Crohn’s disease was identified as an emerging disease in humans in the 1940’s and the disease has been associated with human populations in developed nations with intensive farming practices (Hermon-Taylor and Bull 2002). In recent years, the bacterium Mycobacterium avium subspecies paratuberculosis (Map) has been implicated as a possible causative agent in Crohn’s disease and Inflammatory Bowel Disease (Mishina et al 1996; Collins et al 2000). In the ruminant animal, Map is known to cause Johne’s disease, which shares similar etiology to Crohn’s disease. In ruminants, Johne’s disease is a disease typically associated with intensive cattle management practices where fecal-oral transmission is high (Chiodini et al 1984; Cocito et al 1994). In this chronic infection, Johne’s disease eventually results in extreme weight loss and poor animal performance. Diagnosis of Johne’s disease in ruminants may only occur when extreme symptoms appear, but Map may be carried and shed in feces for many months prior to any diagnosis.
In cattle, Map infection appears to occur in the neonatal calf via ingestion from a contaminated environment. This contamination can occur from feces of cattle or free-ranging animals infected and shedding Map. Incubation of the pathogen can occur asymptomatic in the bovine host 18-48 months (Grant et al 2002) and, as a consequence, transmission of Map to humans from production animals may occur unbeknownst to producers. As a result of Johne’s disease in dairy cattle, Map has been monitored in dairy cattle as part of a National Animal Health Monitoring System (NAHMS) study. In the NAHMS 1996 study report, Map infection was found in 10% or more of the animals in approximately one-quarter of the dairy herds tested (NAHMS 1997). Contaminated bovine milk has been suggested as a potential route of transmission to humans, since Map has been demonstrated to be resistant to pasteurization (Grant et al 2002).
Map are very slow growing bacteria and culture identification of Map in the human food supply has been problematic. Recent adaptation of molecular techniques that specifically target genetic elements in this bacterium’s chromosome has dramatically improved detection and time of analysis (Ellingson et al 2003).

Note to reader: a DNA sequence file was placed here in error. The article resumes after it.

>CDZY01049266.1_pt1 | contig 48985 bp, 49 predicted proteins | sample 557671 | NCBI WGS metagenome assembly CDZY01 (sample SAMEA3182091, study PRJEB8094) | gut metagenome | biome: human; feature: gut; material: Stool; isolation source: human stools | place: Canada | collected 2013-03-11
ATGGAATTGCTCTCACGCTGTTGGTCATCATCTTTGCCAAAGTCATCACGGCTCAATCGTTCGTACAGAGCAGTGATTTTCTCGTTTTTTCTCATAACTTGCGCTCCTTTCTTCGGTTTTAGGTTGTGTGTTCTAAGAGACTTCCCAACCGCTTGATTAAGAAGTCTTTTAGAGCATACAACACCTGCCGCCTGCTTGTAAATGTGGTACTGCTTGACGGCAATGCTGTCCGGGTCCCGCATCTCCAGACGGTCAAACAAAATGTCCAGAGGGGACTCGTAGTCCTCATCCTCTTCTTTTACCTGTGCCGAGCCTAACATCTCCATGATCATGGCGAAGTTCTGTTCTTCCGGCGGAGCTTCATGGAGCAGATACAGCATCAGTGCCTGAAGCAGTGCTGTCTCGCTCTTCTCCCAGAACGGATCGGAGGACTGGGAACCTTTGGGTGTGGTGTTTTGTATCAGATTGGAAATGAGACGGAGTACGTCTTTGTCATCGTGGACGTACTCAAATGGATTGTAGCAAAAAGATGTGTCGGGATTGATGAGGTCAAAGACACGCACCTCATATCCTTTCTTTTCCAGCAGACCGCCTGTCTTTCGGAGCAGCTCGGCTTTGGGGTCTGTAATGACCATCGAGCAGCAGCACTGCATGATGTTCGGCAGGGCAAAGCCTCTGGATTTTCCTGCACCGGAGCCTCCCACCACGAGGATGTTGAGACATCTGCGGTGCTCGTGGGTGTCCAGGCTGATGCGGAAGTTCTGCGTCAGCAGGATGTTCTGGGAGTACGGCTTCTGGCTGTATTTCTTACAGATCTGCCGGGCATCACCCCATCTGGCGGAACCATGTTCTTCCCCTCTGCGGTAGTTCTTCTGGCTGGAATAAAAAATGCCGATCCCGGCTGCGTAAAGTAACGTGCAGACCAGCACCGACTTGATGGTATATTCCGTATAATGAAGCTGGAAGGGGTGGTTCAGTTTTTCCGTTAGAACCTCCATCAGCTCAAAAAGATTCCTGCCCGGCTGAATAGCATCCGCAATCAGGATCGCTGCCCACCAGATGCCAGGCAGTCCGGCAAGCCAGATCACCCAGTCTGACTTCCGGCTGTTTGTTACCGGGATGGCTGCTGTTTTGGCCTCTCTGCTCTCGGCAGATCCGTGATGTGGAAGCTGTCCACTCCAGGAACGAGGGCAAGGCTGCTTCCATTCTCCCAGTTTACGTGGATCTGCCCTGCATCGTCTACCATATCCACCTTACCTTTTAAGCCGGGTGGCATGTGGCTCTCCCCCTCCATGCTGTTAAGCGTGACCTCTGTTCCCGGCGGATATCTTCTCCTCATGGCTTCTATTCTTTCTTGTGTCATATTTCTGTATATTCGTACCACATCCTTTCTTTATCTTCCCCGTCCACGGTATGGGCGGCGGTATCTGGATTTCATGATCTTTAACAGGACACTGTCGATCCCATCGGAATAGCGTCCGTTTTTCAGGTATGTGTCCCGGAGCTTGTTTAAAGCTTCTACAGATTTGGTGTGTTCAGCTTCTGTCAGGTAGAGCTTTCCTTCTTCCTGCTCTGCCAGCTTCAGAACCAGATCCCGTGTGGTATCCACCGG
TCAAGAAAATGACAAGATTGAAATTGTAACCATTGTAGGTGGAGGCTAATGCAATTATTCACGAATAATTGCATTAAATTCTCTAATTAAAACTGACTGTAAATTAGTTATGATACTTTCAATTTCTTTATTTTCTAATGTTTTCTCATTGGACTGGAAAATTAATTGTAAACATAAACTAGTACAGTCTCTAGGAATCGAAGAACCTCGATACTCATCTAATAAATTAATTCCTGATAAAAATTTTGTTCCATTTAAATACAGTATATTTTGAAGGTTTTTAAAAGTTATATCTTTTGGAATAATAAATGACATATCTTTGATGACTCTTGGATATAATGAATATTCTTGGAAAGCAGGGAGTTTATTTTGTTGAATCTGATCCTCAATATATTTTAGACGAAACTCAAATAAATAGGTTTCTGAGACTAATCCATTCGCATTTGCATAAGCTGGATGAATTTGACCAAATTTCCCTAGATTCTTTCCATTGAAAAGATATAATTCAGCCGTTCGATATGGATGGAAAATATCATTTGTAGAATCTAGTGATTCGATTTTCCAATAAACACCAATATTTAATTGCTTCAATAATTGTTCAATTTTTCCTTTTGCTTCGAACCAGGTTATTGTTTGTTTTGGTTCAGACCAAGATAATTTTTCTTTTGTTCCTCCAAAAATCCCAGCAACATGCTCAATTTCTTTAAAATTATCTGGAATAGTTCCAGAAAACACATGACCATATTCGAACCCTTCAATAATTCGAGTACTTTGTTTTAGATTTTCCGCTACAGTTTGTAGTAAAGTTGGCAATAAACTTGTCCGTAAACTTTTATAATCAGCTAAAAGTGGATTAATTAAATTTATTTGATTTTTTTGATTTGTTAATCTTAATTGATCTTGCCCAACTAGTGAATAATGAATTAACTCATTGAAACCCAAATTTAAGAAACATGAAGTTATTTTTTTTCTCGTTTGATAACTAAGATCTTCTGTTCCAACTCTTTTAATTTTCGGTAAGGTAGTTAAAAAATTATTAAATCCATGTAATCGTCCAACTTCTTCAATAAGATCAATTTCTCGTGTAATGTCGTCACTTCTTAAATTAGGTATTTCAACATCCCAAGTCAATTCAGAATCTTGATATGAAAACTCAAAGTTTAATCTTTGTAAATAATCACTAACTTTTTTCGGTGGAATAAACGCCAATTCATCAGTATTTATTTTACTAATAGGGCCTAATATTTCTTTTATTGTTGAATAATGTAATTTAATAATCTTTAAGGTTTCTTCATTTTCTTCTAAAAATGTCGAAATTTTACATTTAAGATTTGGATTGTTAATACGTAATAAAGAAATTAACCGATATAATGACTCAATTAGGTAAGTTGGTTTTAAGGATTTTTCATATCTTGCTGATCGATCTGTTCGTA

At this time, little information exists on prevalence of Map in slaughtered cattle in the United States. Feedlots are intensive management systems that concentrate animals and offer an opportunity for cross-contamination and prolonged incubation prior to slaughter. In addition, meat from culled dairy and beef cows is predominantly processed into ground beef. In either fed or cull cattle, contamination of feces, hide or carcasses may be potential routes for transmission to beef products, but has not been determined. Determining the prevalence of Map in cattle using molecular techniques will provide information that determines if and where interventions to decrease Map transmission need to be applied.
In this project, we screened 3368 samples from 601 animals to determine the prevalence in feces, on hides, on carcasses pre-evisceration, and on post-intervention carcasses using PCR technology. Enrichments of samples taken from carcass swabs were performed to confirm PCR results as numbers of Map in these samples may be below detectable limit of the methodology. Animals were sampled from slaughter plants in Eastern, Midwestern and Western states the United States, and included cull cows and fed cattle. The project provides information on Map prevalence in cattle and identifies possible points for intervention.
The stated objectives for this work were:
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